Marco Simons, the legal director of EarthRights International, helped prepare an amici filing in Kiobel on behalf of plaintiffs in another ATS claim against a corporation, Wiwa v. Royal Dutch Petroleum, a companion to Kiobel. He sees some flaws in the 2nd Circuit's mode of analysis.
"The court's reliance on international criminal tribunals and international criminal prosecutions was deeply misguided," Simons says. "Judge Cabranes essentially said no international tribunal has ever had jurisdiction over corporations. That's true, but you could say the same thing about torture when the 2nd Circuit decided Filartiga--no one has ever been prosecuted by the international system for torture."
In addition, he says, the analysis ignores the fact that corporations are created by states.
"If the international system were to allow a state to create a [corporate entity] that controls assets but is not subject to liability, there would be a tremendous hole in the enforcement of international human rights and any number of issues," he says.
But Simons also points out that the ATS is not the exclusive, or even the primary, means of holding corporations accountable for transgressions around the world. Corporations are still liable under common law principles for torts and thus can be sued in U.S. courts. Often ATS claims are dismissed early on in proceedings, he says, while common law claims--which the Kiobel plaintiffs didn't bring--are allowed to go forward.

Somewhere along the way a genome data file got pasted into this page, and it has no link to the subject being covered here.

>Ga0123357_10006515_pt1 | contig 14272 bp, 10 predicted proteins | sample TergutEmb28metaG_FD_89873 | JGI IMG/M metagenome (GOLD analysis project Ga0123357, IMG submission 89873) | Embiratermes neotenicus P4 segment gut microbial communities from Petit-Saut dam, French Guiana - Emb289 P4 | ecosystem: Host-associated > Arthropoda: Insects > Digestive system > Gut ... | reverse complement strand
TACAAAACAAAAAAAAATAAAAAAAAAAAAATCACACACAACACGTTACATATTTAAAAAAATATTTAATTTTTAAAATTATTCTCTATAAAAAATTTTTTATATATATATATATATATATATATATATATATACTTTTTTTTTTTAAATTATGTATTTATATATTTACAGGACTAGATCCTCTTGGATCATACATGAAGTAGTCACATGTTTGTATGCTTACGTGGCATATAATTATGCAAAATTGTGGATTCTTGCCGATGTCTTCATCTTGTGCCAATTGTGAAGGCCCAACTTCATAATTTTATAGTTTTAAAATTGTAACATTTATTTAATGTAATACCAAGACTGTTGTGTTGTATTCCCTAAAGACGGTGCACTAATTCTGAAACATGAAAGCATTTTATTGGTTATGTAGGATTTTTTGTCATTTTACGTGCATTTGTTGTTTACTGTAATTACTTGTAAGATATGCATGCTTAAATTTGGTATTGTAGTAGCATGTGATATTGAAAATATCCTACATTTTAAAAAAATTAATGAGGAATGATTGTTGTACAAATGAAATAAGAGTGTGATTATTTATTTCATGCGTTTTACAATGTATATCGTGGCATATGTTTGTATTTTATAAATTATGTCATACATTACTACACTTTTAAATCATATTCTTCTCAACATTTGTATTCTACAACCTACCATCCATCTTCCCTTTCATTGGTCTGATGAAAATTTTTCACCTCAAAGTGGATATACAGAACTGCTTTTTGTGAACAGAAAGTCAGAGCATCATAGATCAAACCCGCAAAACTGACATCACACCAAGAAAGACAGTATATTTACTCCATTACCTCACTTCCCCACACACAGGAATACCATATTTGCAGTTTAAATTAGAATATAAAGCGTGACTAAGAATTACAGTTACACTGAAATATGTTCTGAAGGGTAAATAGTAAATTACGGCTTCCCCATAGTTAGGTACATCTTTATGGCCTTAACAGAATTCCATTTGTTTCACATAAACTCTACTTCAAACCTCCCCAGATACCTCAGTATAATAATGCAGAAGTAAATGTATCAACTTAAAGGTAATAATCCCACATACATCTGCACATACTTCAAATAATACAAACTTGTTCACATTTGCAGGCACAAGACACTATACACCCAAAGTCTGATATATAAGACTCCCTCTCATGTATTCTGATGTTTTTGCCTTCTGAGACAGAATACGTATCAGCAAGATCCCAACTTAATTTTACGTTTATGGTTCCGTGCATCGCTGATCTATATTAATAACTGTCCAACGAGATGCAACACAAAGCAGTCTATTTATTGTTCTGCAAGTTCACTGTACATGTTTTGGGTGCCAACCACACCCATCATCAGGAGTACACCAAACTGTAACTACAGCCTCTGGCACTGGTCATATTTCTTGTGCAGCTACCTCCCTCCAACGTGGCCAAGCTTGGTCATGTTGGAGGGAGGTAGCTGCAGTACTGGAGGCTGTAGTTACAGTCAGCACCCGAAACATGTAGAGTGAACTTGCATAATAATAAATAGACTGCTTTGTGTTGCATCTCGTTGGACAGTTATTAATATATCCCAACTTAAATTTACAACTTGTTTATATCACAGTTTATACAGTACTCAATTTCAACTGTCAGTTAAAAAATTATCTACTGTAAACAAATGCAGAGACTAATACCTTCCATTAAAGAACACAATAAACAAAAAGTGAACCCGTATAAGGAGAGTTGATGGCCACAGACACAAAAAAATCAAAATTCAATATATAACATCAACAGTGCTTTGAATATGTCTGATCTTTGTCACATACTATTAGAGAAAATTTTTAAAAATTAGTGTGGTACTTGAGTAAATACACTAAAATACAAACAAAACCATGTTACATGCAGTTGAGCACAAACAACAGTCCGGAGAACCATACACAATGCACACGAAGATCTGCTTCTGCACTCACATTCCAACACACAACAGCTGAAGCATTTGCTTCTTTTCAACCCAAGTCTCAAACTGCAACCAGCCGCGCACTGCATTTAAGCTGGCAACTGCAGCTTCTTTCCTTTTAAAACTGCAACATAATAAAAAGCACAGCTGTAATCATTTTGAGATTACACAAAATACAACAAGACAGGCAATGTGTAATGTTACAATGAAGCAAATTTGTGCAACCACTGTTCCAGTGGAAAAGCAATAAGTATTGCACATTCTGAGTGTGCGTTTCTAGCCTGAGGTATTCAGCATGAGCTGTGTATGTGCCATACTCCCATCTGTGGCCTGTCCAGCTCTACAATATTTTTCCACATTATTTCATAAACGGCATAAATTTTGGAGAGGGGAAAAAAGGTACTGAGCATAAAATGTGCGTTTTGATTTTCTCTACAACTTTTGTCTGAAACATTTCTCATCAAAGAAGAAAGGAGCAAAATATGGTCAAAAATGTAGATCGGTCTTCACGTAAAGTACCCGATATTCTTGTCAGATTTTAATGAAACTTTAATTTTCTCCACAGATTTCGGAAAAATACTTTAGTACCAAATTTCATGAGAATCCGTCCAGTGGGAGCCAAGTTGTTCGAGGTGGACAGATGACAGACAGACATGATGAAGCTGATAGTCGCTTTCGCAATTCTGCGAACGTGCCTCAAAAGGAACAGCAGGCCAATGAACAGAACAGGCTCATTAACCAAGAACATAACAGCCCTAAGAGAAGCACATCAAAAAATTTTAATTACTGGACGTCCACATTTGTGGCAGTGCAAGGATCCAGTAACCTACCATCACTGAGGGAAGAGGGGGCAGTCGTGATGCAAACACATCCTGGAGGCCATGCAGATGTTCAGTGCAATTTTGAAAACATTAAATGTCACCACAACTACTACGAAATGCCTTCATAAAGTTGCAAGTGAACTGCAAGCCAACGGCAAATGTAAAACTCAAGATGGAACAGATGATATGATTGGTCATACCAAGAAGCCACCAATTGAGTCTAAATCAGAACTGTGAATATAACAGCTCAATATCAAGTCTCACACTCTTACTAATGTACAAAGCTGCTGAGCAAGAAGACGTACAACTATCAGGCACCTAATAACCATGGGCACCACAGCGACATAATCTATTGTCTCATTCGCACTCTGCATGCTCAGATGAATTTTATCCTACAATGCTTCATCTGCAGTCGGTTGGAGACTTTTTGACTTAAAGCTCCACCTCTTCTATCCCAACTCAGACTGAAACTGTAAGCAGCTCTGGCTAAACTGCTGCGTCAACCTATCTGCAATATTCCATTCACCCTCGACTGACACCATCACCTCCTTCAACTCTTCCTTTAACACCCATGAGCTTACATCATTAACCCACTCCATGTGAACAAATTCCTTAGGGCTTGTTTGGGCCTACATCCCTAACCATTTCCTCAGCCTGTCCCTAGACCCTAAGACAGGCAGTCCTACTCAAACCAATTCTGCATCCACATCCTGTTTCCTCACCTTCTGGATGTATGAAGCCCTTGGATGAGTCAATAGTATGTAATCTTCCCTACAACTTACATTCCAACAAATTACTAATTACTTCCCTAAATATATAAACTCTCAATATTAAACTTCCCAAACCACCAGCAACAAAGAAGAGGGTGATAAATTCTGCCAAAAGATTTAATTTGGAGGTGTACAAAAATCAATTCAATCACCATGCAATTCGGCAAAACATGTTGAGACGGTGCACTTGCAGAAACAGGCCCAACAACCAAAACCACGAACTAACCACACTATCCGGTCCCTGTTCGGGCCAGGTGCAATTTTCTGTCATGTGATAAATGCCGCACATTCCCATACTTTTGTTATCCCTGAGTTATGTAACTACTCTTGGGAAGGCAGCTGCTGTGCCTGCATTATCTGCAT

If the 2nd Circuit's panel decision is upheld, however, it will have dramatic impact on ATS claims.
"If this opinion were to be affirmed by the Supreme Court, it would fundamentally alter what is currently the face of ATS litigation today," says Russell Jackson, a partner at Skadden, Arps, Slate, Meagher & Flom. "Some cases are brought against individuals, but the trend has been toward suits against corporations for human rights violations, which often are tort issues, environmental issues or even issues of political upheaval in foreign locales. Under Kiobel you could not sue a corporation for alleged human rights violations, period."
The 2nd Circuit's opinion still leaves open the ability of plaintiffs to sue individual company officers and executives under the ATS, but the potential damages in such cases come nowhere near the huge verdicts that courts can dole out against giant multinational corporations.
It's likely that if Kiobel stands in the 2nd Circuit, ATS plaintiffs will take their claims to another circuit that still allows ATS claims against corporations.
"One of the weird parts of this is that because these plaintiffs and defendants are free-floating outside the U.S., you can file where you want to," Anderson says. "If the 2nd Circuit makes life hard you can go to the 11th Circuit for a more favorable rule. That in itself creates reasons why the Supreme Court will be forced to take some kind of case like this."